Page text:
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Patterning and dynamics of membrane adhesion under hydraulic stress.

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Torres-Sánchez, Alejandro  ORCID logo
Lanfranco, Roberta 
Di Michele, Lorenzo 


Hydraulic fracturing plays a major role in cavity formation during embryonic development, when pressurized fluid opens microlumens at cell-cell contacts, which evolve to form a single large lumen. However, the fundamental physical mechanisms behind these processes remain masked by the complexity and specificity of biological systems. Here, we show that adhered lipid vesicles subjected to osmotic stress form hydraulic microlumens similar to those in cells. Combining vesicle experiments with theoretical modelling and numerical simulations, we provide a physical framework for the hydraulic reconfiguration of cell-cell adhesions. We map the conditions for microlumen formation from a pristine adhesion, the emerging dynamical patterns and their subsequent maturation. We demonstrate control of the fracturing process depending on the applied pressure gradients and the type and density of membrane bonds. Our experiments further reveal an unexpected, passive transition of microlumens to closed buds that suggests a physical route to adhesion remodeling by endocytosis.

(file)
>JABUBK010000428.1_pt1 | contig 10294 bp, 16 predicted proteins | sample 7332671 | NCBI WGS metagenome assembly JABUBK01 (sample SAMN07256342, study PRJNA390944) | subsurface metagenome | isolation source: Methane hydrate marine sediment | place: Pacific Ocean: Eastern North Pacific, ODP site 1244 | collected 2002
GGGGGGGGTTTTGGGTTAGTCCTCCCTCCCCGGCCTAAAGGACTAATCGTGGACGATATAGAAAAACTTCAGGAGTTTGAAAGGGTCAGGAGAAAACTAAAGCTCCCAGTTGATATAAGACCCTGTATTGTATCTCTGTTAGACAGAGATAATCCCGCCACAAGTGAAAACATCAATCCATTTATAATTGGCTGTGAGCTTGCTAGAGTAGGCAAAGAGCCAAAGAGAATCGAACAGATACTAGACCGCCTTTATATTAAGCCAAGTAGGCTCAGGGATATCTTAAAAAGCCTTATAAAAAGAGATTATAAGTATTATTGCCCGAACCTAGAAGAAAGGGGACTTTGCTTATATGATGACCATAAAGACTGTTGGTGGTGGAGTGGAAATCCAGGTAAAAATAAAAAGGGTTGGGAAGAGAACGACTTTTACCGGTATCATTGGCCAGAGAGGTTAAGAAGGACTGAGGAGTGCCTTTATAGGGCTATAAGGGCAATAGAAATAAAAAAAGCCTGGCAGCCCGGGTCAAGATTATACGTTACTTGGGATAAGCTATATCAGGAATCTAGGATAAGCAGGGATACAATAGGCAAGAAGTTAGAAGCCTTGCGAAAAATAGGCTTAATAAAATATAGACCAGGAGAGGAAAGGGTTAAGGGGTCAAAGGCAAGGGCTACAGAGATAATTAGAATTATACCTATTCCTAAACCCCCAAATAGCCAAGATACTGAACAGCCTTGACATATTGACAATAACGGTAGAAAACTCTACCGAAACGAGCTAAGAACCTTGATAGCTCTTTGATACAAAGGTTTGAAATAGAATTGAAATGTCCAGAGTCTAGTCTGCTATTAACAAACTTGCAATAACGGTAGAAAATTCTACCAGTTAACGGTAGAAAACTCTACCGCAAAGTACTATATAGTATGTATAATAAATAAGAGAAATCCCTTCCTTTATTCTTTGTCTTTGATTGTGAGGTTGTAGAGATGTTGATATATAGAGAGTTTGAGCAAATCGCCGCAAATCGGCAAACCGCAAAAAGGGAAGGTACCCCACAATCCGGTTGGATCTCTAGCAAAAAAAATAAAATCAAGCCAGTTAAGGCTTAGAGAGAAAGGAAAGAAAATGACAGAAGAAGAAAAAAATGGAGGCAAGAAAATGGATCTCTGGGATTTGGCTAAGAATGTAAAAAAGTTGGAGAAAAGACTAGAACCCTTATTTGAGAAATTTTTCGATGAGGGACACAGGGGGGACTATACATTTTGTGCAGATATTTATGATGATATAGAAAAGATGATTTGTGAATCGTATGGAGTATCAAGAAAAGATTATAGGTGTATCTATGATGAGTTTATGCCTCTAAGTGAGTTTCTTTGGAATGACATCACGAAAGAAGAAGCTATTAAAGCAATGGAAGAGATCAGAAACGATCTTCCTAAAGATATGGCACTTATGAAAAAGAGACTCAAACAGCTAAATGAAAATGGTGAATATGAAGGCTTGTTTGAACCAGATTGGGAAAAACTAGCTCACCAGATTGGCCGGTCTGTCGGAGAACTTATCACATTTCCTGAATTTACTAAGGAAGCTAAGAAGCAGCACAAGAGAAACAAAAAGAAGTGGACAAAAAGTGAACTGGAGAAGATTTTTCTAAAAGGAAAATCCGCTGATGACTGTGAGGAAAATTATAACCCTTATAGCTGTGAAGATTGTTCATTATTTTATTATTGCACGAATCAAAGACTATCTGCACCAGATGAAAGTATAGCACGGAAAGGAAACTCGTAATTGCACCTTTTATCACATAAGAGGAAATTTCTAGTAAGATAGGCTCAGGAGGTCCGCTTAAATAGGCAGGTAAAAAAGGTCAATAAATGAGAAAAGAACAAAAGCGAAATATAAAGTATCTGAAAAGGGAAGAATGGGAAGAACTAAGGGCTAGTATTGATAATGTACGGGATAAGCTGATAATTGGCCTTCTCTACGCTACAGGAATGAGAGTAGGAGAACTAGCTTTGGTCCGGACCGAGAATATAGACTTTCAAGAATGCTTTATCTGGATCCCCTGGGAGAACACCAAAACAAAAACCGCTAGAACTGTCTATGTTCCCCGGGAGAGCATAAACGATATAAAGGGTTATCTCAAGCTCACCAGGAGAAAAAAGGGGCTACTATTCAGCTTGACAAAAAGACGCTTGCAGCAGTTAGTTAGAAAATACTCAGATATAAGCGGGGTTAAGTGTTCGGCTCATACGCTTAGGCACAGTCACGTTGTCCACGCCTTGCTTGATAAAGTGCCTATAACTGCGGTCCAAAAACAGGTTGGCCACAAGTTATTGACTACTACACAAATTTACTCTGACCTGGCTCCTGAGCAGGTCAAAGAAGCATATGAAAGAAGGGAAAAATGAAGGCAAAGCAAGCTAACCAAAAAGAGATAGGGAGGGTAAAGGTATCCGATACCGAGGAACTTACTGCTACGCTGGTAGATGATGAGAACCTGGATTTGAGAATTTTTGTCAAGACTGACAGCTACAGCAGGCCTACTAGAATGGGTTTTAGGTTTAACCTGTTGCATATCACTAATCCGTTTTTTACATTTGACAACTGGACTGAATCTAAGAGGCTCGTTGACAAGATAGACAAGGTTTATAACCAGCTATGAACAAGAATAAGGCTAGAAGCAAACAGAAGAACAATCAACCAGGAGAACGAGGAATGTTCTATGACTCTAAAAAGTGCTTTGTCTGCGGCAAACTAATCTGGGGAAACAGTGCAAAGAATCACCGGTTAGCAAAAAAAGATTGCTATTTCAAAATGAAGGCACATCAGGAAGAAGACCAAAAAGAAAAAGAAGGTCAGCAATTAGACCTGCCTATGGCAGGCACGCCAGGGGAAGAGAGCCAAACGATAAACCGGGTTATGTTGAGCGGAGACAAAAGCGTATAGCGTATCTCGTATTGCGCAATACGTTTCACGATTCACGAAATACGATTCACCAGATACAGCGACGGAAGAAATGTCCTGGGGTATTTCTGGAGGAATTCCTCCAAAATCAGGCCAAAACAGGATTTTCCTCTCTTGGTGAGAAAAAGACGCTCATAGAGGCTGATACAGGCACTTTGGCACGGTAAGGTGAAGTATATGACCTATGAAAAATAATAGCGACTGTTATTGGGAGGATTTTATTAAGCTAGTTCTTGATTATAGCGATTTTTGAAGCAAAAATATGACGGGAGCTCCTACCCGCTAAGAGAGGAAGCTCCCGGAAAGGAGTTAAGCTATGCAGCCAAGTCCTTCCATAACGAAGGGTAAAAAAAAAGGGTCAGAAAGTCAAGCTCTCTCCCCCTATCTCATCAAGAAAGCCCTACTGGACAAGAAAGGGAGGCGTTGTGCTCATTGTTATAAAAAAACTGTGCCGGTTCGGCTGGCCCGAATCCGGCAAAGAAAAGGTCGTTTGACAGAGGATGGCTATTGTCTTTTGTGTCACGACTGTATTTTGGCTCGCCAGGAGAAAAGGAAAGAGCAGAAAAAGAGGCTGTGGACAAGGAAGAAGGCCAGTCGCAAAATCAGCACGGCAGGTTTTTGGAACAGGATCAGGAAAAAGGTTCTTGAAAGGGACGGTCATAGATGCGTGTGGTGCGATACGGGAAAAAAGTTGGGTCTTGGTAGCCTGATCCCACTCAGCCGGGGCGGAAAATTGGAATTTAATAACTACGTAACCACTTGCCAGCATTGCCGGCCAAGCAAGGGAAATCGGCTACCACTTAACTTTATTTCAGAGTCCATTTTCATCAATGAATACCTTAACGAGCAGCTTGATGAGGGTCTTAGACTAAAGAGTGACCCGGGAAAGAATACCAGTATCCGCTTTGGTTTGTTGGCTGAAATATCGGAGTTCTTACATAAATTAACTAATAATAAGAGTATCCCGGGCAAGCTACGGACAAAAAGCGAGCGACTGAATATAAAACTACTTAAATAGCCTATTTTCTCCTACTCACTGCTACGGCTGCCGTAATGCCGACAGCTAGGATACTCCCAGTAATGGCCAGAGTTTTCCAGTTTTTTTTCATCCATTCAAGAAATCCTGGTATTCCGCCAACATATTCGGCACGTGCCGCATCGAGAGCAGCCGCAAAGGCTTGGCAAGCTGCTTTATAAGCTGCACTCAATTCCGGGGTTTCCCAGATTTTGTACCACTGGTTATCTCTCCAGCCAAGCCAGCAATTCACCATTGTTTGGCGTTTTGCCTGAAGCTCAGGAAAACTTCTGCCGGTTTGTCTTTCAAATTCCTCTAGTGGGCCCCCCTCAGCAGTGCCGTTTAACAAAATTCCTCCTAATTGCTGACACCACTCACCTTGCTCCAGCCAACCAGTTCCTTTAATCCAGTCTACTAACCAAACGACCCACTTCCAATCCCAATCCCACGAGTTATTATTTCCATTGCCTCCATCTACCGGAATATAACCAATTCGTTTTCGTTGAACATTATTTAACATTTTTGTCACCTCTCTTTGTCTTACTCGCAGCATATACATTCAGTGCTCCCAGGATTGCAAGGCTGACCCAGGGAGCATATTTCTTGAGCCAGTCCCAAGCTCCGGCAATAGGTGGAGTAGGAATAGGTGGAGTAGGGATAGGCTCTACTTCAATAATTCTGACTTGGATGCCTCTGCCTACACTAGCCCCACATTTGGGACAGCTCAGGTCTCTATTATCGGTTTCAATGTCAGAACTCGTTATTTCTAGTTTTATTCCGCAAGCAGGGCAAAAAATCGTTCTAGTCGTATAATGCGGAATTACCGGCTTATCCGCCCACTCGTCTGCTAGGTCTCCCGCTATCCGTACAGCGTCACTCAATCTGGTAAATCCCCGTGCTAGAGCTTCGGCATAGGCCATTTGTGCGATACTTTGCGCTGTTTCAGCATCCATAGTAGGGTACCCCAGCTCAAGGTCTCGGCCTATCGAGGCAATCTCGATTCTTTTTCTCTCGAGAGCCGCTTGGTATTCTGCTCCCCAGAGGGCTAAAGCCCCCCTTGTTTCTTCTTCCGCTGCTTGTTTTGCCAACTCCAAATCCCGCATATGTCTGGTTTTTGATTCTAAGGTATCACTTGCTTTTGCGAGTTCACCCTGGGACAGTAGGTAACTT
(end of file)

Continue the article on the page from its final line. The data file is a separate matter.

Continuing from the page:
Cell Adhesion, Physical Phenomena, Endocytosis

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Nat Commun

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Nature Portfolio
Fondation Wiener Anspach (unknown)
Royal Society (UF160152)
Royal Society (RF\ERE\210029)